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“Disclaimer” – Renee Knight’s debut leaves you guessing until the end.

Disclaimer-Renee-KnightA book appears on your bedside table. You can’t remember where it comes from. You begin to read it. Soon, it becomes apparent that this story is about you, about your deepest, darkest secret. The names may have been changed but you are the main character.

For 20 years Catherine Ravenscroft, an award-winning documentary producer, has buried an incident that she kept from everyone, including her husband and son. But as she turns the pages of a book called, A Perfect Stranger, she is sickened to realise that the world is about to discover something she believed would stay hidden forever. Inside the book, the eerie words “Any resemblance to actual persons, living or dead, is purely coincidental”, has a red line through it.

The book tells the story of Charlotte, a woman who strikes up an affair with a young man while on holiday in Spain. Charlotte is married, with a young child. Bored with looking after her five-year old, and angry that her husband left their vacation early for a work assignment, she seduces the 19-year old John, who is backpacking through Europe, trying to ‘discover’ himself. Charlotte preys on John, using him to alleviate the monotony and irritation of trying to keep her son occupied. When John drowns trying to save the little boy, Charlotte pretends he was a stranger, and she returns home without telling anyone the ‘truth’.

Disclaimer jumps between the present (2013), in which Catherine receives the book, and two years before, to the man who has published the novel in search of revenge: the somewhat deranged Stephen Brigstocke, whose son Jonathan drowned two decades ago.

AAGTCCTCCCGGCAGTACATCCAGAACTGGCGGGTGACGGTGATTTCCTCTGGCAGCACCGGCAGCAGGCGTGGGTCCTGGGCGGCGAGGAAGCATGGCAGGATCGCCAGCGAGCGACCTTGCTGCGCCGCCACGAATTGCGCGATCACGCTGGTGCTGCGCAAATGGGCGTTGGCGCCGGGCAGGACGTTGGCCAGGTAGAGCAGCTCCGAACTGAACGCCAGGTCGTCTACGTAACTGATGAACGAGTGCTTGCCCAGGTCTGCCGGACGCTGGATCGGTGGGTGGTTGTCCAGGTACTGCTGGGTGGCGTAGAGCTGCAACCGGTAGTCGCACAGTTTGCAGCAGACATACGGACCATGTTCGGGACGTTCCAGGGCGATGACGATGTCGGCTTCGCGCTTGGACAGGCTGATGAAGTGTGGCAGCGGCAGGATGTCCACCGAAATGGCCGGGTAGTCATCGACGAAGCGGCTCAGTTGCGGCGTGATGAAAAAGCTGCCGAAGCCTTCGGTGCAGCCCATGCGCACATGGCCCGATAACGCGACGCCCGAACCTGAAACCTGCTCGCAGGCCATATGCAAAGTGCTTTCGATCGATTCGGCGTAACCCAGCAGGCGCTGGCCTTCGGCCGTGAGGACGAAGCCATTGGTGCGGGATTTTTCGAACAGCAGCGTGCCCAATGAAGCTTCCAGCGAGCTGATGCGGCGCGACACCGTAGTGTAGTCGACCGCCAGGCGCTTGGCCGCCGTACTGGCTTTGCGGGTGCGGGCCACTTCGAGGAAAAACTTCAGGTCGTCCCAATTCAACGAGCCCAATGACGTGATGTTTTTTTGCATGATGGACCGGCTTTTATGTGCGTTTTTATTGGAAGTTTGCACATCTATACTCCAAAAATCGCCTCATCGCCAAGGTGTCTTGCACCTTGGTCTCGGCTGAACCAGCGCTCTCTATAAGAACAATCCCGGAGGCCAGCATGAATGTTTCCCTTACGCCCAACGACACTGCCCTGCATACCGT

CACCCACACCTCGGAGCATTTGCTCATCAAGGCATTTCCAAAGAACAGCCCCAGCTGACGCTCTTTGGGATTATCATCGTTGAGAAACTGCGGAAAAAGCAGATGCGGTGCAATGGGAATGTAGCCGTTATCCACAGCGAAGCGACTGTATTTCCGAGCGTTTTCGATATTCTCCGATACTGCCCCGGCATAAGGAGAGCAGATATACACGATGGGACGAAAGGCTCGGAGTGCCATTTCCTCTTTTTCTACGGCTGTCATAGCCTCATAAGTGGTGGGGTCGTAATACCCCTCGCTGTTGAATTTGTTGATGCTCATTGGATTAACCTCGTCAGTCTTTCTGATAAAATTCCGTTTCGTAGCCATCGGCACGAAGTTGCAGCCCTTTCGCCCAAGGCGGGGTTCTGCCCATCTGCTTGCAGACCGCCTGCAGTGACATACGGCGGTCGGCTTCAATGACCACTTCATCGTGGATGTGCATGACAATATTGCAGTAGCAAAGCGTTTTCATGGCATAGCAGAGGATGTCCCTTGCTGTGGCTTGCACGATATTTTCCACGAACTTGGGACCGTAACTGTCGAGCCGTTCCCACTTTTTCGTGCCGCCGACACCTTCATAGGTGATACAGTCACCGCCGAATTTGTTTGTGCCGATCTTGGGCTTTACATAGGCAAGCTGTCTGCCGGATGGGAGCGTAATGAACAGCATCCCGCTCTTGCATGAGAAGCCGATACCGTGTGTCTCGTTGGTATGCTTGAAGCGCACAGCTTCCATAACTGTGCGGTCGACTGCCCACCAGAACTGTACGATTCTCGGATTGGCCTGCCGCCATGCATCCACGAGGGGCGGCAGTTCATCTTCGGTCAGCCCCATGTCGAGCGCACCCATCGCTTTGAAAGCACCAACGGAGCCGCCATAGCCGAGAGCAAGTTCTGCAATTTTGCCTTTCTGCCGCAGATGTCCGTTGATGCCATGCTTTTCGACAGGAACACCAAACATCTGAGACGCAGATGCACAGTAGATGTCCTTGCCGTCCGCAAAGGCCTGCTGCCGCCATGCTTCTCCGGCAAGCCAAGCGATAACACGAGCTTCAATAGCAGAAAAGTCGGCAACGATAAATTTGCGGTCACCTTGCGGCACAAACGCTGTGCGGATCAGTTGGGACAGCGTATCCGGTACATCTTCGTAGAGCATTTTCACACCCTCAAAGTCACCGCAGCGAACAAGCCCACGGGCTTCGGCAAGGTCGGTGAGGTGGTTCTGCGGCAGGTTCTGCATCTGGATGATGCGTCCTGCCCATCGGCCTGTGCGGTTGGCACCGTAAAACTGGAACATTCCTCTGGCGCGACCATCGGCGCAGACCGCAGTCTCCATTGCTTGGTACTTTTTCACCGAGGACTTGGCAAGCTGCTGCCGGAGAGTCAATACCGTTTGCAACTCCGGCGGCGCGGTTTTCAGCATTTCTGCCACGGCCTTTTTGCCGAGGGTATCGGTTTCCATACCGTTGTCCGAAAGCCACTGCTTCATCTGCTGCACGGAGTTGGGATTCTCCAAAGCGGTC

British author Renee Knight masterfully keeps the tension running throughout her debut novel, until the gut-punching denouement, with a twist that leaves you reeling. It’s one of the best crime novels of the year so far.

Knight joins a group of strong female thriller-writers, who have smashed their way to the top of the charts. Disclaimer is being compared to Gillian Flynn’s bestselling Gone Girl, but can also be likened to Paula Hawkins’ recent runaway success, The Girl on the Train, and Knight certainly doesn’t have to stand back.

Notable passage:

“She looks at it lying there face down and still open where she left it. The book she trusted. Its first few chapters had lulled her into complacency, made her feel at ease with just the hint of a mild thrill to come, a little something to keep her reading, but no clue to what was lying in wait. It beckoned her on, lured her into its pages, further and further until she realized she was trapped. Then words ricocheted around her brain and slammed into her chest, one after another. It was as if a queue of people had jumped in front of a train and she, the helpless driver, was powerless to prevent the fatal collision. It was too late to put the brakes on. There was no going back. Catherine had unwittingly stumbled across herself tucked into the pages of the book”.

Rating: 4½ out of 5

Published by Penguin Random House South Africa.

Available from Loot.co.za for R209

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